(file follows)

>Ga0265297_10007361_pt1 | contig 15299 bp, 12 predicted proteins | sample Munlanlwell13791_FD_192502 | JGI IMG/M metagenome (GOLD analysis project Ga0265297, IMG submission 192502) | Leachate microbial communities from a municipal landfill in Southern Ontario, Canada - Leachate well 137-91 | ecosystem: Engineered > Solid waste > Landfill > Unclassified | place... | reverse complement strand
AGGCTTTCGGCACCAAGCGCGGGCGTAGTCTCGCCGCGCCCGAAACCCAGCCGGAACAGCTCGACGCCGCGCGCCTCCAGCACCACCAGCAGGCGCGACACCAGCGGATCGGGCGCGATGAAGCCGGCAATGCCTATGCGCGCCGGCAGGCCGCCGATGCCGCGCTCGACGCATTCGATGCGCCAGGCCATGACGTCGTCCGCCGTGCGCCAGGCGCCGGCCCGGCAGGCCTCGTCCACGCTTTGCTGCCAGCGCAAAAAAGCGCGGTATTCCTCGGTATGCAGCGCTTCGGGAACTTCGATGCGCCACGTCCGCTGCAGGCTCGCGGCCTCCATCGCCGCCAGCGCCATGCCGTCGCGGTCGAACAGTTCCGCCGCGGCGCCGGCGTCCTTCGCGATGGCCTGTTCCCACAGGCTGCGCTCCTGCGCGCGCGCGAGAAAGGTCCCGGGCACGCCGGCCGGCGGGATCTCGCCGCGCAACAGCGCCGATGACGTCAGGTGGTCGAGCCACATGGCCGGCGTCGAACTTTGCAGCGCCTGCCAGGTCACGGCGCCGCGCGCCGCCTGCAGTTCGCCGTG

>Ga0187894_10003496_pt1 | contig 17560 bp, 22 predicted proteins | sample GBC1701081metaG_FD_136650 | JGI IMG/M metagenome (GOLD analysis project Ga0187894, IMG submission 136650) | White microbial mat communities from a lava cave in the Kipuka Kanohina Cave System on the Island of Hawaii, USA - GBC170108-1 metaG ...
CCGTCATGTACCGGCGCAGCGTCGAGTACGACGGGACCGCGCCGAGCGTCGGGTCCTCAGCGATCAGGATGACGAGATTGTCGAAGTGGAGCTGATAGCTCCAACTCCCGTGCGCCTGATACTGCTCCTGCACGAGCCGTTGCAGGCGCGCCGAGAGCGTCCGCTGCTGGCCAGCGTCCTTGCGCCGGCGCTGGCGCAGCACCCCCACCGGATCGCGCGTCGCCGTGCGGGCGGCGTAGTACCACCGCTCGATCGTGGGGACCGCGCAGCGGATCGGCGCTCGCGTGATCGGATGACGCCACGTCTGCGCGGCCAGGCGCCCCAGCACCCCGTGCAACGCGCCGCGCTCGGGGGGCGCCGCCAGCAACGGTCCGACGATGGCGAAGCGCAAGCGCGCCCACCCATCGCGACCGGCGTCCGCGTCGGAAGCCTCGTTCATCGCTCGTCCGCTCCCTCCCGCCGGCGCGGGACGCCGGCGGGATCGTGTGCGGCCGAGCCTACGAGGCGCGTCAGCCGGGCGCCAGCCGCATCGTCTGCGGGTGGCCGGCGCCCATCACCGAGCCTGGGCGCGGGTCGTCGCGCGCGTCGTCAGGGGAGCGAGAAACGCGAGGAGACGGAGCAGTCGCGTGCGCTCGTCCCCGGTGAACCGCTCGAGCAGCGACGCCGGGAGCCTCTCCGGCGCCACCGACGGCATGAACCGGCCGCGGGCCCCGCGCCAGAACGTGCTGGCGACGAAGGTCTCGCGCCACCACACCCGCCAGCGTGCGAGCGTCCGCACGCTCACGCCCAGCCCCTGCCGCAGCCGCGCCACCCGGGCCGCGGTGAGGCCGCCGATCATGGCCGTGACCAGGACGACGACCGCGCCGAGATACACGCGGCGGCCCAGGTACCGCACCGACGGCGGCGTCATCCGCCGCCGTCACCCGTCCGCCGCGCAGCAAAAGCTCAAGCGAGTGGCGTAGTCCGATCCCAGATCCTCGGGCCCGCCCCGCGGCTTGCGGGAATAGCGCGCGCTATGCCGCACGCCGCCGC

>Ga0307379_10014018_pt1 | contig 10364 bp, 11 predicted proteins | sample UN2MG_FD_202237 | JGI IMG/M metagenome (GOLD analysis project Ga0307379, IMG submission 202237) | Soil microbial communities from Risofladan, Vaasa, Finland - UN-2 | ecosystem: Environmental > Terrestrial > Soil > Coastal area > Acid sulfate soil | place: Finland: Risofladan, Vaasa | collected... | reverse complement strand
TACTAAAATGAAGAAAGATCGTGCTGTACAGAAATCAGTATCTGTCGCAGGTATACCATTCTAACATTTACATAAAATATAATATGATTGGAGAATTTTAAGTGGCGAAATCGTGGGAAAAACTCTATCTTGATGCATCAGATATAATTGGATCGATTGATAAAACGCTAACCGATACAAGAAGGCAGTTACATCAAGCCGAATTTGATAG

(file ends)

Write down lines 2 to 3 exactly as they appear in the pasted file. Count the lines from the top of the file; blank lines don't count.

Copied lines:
AGGCTTTCGGCACCAAGCGCGGGCGTAGTCTCGCCGCGCCCGAAACCCAGCCGGAACAGCTCGACGCCGCGCGCCTCCAGCACCACCAGCAGGCGCGACACCAGCGGATCGGGCGCGATGAAGCCGGCAATGCCTATGCGCGCCGGCAGGCCGCCGATGCCGCGCTCGACGCATTCGATGCGCCAGGCCATGACGTCGTCCGCCGTGCGCCAGGCGCCGGCCCGGCAGGCCTCGTCCACGCTTTGCTGCCAGCGCAAAAAAGCGCGGTATTCCTCGGTATGCAGCGCTTCGGGAACTTCGATGCGCCACGTCCGCTGCAGGCTCGCGGCCTCCATCGCCGCCAGCGCCATGCCGTCGCGGTCGAACAGTTCCGCCGCGGCGCCGGCGTCCTTCGCGATGGCCTGTTCCCACAGGCTGCGCTCCTGCGCGCGCGCGAGAAAGGTCCCGGGCACGCCGGCCGGCGGGATCTCGCCGCGCAACAGCGCCGATGACGTCAGGTGGTCGAGCCACATGGCCGGCGTCGAACTTTGCAGCGCCTGCCAGGTCACGGCGCCGCGCGCCGCCTGCAGTTCGCCGTG

>Ga0187894_10003496_pt1 | contig 17560 bp, 22 predicted proteins | sample GBC1701081metaG_FD_136650 | JGI IMG/M metagenome (GOLD analysis project Ga0187894, IMG submission 136650) | White microbial mat communities from a lava cave in the Kipuka Kanohina Cave System on the Island of Hawaii, USA - GBC170108-1 metaG ...